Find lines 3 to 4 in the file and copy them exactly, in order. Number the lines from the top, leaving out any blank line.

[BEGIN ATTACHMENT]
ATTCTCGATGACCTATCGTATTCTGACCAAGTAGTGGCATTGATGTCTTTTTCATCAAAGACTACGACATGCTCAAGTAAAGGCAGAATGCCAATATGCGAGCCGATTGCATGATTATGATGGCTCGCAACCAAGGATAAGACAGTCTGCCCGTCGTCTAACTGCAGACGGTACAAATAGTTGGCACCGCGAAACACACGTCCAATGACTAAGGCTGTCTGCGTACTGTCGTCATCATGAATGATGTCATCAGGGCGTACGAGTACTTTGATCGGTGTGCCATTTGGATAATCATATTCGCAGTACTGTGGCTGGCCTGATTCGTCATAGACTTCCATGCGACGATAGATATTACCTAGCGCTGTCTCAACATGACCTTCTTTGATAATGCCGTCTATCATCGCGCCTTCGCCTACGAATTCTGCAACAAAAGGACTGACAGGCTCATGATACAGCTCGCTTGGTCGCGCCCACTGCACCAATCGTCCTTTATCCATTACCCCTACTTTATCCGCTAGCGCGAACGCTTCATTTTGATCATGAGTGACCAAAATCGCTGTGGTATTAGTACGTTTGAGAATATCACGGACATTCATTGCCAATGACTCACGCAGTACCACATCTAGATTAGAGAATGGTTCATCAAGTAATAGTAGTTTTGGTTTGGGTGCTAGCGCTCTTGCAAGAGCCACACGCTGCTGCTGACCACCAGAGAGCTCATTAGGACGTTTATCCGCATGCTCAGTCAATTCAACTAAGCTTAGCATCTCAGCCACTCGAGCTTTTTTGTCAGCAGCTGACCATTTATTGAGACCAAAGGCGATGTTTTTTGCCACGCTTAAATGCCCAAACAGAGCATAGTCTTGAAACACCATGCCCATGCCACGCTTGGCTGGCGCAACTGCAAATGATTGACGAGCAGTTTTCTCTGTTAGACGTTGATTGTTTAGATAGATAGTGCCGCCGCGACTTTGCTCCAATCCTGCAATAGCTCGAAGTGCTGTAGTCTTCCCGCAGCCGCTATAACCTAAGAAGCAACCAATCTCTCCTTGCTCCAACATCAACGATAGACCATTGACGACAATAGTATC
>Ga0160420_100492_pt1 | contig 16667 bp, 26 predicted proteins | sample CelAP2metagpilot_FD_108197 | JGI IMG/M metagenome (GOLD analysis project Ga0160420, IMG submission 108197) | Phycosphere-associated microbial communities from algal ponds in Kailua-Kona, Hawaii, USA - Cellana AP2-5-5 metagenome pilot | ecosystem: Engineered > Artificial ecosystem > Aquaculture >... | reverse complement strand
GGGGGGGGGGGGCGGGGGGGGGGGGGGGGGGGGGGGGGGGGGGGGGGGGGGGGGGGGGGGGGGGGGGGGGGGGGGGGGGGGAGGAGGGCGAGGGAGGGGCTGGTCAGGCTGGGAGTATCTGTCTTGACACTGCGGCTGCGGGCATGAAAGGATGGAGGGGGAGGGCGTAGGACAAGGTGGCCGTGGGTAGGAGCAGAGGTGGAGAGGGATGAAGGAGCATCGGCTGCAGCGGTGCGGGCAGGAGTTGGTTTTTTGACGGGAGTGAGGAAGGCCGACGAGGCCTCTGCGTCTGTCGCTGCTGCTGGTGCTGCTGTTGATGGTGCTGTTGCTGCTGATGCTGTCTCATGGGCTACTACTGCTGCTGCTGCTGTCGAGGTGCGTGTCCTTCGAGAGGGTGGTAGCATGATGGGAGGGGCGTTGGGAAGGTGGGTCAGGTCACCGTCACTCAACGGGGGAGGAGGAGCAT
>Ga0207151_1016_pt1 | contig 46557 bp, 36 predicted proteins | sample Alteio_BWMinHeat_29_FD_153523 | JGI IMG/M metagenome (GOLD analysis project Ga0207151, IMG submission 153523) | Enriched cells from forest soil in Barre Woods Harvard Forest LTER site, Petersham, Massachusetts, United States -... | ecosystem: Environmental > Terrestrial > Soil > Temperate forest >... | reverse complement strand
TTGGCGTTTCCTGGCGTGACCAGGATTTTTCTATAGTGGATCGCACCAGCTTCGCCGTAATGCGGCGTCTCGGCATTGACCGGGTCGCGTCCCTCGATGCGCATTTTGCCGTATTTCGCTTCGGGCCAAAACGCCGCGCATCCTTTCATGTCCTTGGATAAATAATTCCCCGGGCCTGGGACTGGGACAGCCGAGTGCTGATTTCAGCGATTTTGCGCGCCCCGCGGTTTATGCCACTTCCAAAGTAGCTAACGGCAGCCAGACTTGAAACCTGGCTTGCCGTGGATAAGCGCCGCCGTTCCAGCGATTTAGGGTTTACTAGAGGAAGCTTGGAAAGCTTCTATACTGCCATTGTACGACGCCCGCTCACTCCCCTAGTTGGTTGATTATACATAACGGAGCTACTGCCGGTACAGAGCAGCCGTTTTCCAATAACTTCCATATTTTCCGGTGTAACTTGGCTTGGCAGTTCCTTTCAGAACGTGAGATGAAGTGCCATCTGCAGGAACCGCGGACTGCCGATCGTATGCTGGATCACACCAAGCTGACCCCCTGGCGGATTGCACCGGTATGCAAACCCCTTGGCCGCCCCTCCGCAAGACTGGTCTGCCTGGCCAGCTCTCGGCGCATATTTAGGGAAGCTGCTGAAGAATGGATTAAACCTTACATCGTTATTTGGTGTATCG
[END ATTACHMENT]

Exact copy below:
GGGGGGGGGGGGCGGGGGGGGGGGGGGGGGGGGGGGGGGGGGGGGGGGGGGGGGGGGGGGGGGGGGGGGGGGGGGGGGGGGAGGAGGGCGAGGGAGGGGCTGGTCAGGCTGGGAGTATCTGTCTTGACACTGCGGCTGCGGGCATGAAAGGATGGAGGGGGAGGGCGTAGGACAAGGTGGCCGTGGGTAGGAGCAGAGGTGGAGAGGGATGAAGGAGCATCGGCTGCAGCGGTGCGGGCAGGAGTTGGTTTTTTGACGGGAGTGAGGAAGGCCGACGAGGCCTCTGCGTCTGTCGCTGCTGCTGGTGCTGCTGTTGATGGTGCTGTTGCTGCTGATGCTGTCTCATGGGCTACTACTGCTGCTGCTGCTGTCGAGGTGCGTGTCCTTCGAGAGGGTGGTAGCATGATGGGAGGGGCGTTGGGAAGGTGGGTCAGGTCACCGTCACTCAACGGGGGAGGAGGAGCAT
>Ga0207151_1016_pt1 | contig 46557 bp, 36 predicted proteins | sample Alteio_BWMinHeat_29_FD_153523 | JGI IMG/M metagenome (GOLD analysis project Ga0207151, IMG submission 153523) | Enriched cells from forest soil in Barre Woods Harvard Forest LTER site, Petersham, Massachusetts, United States -... | ecosystem: Environmental > Terrestrial > Soil > Temperate forest >... | reverse complement strand